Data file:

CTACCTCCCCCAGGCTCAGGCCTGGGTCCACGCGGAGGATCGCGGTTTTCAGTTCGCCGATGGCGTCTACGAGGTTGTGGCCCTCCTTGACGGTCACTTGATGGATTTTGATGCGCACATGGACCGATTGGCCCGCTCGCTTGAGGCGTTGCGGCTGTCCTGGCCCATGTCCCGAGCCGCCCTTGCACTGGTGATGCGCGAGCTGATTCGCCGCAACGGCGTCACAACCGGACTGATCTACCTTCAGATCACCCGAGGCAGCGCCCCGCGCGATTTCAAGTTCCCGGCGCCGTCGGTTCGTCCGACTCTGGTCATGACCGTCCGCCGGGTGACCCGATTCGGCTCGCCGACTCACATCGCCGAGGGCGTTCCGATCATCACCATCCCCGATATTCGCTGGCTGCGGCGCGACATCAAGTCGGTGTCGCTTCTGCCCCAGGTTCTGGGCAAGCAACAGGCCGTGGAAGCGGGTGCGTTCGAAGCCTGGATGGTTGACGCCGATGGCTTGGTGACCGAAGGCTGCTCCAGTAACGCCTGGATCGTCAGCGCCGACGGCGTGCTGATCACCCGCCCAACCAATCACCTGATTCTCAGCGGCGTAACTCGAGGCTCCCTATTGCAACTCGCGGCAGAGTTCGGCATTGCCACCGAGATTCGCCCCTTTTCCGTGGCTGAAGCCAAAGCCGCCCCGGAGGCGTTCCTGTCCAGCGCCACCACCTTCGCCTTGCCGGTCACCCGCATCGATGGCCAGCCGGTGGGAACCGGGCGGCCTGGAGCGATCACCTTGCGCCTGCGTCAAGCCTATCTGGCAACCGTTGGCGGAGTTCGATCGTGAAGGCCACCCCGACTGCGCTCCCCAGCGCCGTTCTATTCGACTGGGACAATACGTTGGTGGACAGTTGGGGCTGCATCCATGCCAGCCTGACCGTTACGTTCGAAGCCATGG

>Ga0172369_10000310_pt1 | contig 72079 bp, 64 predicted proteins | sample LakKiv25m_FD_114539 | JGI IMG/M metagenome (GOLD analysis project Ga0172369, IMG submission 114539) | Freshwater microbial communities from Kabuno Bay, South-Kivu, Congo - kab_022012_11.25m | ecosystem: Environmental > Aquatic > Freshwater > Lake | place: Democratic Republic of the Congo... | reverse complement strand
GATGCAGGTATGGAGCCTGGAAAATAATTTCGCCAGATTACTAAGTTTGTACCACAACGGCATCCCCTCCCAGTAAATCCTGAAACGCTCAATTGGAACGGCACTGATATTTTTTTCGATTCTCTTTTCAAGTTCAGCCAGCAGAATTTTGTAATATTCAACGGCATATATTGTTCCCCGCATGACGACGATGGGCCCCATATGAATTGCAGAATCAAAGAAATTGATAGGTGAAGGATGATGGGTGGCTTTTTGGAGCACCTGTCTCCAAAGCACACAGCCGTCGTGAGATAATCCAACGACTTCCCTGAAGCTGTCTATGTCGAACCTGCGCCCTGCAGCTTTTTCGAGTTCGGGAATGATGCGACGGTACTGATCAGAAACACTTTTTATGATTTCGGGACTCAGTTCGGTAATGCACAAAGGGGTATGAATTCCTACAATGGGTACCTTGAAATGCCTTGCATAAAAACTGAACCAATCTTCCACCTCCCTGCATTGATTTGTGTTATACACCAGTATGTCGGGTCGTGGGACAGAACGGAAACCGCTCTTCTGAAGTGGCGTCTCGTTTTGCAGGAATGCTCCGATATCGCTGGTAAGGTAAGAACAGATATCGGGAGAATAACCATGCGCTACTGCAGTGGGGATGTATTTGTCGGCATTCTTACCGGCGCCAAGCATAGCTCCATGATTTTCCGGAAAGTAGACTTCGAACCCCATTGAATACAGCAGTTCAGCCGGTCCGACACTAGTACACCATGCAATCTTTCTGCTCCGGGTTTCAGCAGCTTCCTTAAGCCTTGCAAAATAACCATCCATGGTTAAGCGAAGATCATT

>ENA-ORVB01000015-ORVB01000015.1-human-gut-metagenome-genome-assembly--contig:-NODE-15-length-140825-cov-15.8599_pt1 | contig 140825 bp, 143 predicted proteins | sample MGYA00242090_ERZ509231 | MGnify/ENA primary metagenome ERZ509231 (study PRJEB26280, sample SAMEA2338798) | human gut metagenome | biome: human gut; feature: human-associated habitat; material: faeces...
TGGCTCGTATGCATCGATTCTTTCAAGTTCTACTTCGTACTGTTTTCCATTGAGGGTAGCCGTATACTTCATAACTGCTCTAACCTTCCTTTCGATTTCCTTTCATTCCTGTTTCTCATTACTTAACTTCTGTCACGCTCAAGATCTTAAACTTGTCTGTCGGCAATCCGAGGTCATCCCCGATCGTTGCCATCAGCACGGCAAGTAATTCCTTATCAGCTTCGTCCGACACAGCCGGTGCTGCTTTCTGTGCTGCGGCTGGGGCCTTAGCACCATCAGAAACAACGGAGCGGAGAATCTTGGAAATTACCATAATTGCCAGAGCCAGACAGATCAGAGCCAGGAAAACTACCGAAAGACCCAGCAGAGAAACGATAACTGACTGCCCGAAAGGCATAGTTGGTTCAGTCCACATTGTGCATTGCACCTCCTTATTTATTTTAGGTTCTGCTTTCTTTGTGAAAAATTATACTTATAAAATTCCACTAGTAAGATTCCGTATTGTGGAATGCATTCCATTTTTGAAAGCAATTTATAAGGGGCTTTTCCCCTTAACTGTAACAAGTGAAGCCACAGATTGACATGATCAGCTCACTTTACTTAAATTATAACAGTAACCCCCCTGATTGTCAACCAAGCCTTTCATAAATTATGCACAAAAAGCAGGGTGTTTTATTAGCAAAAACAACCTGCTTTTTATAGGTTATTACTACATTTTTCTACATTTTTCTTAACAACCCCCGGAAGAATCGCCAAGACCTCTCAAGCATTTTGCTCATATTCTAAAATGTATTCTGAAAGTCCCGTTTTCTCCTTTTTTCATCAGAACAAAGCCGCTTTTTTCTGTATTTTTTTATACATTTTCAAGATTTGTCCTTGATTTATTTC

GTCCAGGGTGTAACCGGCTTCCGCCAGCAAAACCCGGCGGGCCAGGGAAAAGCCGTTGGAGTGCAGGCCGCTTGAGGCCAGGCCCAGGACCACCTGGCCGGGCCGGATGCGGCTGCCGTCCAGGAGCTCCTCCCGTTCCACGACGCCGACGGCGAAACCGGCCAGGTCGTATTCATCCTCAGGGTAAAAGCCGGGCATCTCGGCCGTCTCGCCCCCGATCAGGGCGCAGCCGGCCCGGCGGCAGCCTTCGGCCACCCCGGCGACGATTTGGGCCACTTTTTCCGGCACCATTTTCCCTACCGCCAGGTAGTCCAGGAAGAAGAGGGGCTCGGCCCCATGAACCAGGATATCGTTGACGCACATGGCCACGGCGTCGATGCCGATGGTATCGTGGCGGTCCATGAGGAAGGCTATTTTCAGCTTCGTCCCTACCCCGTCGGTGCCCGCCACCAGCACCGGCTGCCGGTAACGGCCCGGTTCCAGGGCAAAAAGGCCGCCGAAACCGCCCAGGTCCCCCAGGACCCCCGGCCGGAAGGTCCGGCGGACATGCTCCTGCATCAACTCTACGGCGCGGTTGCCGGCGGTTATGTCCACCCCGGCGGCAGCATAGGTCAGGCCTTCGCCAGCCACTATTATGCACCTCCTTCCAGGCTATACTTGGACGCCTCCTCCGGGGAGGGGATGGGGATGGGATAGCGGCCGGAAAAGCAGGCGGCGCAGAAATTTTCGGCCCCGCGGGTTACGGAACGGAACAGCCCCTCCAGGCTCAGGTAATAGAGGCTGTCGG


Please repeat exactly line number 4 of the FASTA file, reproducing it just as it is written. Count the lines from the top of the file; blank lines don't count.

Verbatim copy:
>ENA-ORVB01000015-ORVB01000015.1-human-gut-metagenome-genome-assembly--contig:-NODE-15-length-140825-cov-15.8599_pt1 | contig 140825 bp, 143 predicted proteins | sample MGYA00242090_ERZ509231 | MGnify/ENA primary metagenome ERZ509231 (study PRJEB26280, sample SAMEA2338798) | human gut metagenome | biome: human gut; feature: human-associated habitat; material: faeces...